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"The only good nigger is a dead nigger and they should hang you in the town square to prevent any other nigger from coming in the area."
-- July 2011 Statement by Oakland Public Schools Police Chief Pete Sarna, referring to an African-American police officer.
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Posted: January 25, 2016 11:36:50 AM PST - Updated: January 25, 2016 01:36:50 PM PST
The LA Raider!
Lancaster, CA -- Anthony Smith: Former Oakland Raiders Player Sentenced to Life in Prison for Killing 3 Men. The former defensive end was sentenced Friday without parole for the 1999 kidnapping and killings of brothers Ricky and Kevin Nettles and the 2001 killing of Dennis Henderson. Prosecutors said Smith posed as a police officer when he kidnapped the brothers. They were found dead of gunshot wounds the next day.
Posted: November 5, 2015 06:04:21 PM PST - Updated: January 25, 2016 11:36:50 AM PST
Lancaster, CA -- One-Time Oakland Raiders defensive end Anthony Wayne Smith, 48, was found guilty Thursday of killing three men. Smith played professional football with the Los Angeles and Oakland Raiders in the 1990s. Smith was a top draft pick of the Los Angeles Raiders in 1990. He was selected 11th overall. He signed a four-year, $7.6-million contract extension after his third season. Smith opted out of his contract In 1997 and did not sign with another team.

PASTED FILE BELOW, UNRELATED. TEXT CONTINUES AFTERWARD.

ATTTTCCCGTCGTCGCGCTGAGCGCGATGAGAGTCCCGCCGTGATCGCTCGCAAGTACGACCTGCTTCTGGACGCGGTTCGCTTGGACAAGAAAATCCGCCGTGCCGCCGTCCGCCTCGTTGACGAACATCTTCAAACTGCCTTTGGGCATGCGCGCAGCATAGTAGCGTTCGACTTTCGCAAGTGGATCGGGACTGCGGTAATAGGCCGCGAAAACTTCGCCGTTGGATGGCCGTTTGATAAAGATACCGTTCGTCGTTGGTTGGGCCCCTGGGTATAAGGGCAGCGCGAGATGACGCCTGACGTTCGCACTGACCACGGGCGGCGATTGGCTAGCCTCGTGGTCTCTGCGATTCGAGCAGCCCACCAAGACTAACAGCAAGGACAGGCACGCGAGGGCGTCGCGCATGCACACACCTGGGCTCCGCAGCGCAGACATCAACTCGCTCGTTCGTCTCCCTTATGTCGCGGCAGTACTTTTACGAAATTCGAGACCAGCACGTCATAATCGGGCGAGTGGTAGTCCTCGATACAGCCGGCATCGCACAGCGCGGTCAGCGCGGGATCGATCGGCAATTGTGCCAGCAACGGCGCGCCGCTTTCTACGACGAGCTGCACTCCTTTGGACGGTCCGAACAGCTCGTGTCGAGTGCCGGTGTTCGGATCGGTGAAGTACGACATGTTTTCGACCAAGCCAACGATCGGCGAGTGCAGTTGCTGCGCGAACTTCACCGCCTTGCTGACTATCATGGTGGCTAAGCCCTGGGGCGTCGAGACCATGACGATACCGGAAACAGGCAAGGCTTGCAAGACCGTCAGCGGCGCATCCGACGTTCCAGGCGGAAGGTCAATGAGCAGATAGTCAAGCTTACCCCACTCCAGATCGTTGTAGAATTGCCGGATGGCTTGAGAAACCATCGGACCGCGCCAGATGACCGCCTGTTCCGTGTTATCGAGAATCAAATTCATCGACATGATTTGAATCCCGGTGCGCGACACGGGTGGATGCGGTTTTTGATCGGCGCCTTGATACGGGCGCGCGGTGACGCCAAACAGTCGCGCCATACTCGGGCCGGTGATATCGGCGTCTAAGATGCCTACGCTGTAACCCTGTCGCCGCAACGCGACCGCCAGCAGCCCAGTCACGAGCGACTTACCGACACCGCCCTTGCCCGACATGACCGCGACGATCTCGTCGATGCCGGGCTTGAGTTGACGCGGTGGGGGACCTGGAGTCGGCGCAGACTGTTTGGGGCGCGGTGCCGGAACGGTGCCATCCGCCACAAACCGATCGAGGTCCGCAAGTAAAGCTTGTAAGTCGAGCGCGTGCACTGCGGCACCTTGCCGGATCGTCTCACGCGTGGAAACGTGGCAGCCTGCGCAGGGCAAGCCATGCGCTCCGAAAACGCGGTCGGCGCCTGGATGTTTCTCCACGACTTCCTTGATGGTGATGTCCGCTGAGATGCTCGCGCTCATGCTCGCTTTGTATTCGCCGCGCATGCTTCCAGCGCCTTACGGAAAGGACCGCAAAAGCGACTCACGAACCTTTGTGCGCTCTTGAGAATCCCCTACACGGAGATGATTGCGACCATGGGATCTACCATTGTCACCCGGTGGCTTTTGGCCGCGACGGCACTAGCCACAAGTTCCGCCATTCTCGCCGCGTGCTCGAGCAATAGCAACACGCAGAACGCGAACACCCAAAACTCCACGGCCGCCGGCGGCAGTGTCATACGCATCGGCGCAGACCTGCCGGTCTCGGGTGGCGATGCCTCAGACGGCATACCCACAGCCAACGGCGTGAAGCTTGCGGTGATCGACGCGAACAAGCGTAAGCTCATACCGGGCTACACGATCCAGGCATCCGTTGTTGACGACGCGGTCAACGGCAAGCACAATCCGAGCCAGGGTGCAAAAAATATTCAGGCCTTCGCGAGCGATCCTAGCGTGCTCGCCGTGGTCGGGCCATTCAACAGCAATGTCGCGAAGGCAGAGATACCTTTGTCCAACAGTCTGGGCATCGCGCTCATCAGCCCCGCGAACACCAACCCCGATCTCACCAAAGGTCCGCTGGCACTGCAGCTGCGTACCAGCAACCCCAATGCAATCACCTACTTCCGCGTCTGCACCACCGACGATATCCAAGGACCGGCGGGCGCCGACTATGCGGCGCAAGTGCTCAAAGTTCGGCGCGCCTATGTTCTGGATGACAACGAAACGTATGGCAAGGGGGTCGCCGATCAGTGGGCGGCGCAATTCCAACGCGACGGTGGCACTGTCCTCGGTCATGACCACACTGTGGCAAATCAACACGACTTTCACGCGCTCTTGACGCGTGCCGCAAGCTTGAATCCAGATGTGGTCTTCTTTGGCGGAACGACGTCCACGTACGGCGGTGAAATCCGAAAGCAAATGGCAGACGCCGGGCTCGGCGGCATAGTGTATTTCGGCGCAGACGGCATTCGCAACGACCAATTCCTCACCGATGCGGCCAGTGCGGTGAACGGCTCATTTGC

During his career Smith was described as charitable. He treated youngsters to trips. He was known for volunteering his time to mentor children in a Los Angeles city housing authority youth program. However, he grew increasingly suspicious of people around him. "I have grown to despise it," Smith told media sources in 1994. "Someone's desire to trick me or cheat me out of what I have, that makes me sick."
Smith faced mounting legal troubles after hanging up his cleats. He was charged with firebombing a furniture store in Santa Monica in 2003. The incident was reportedly over a dispute with the store's owner about money and a consignment item. A judge later dismissed the case after two juries were deadlocked on a verdict.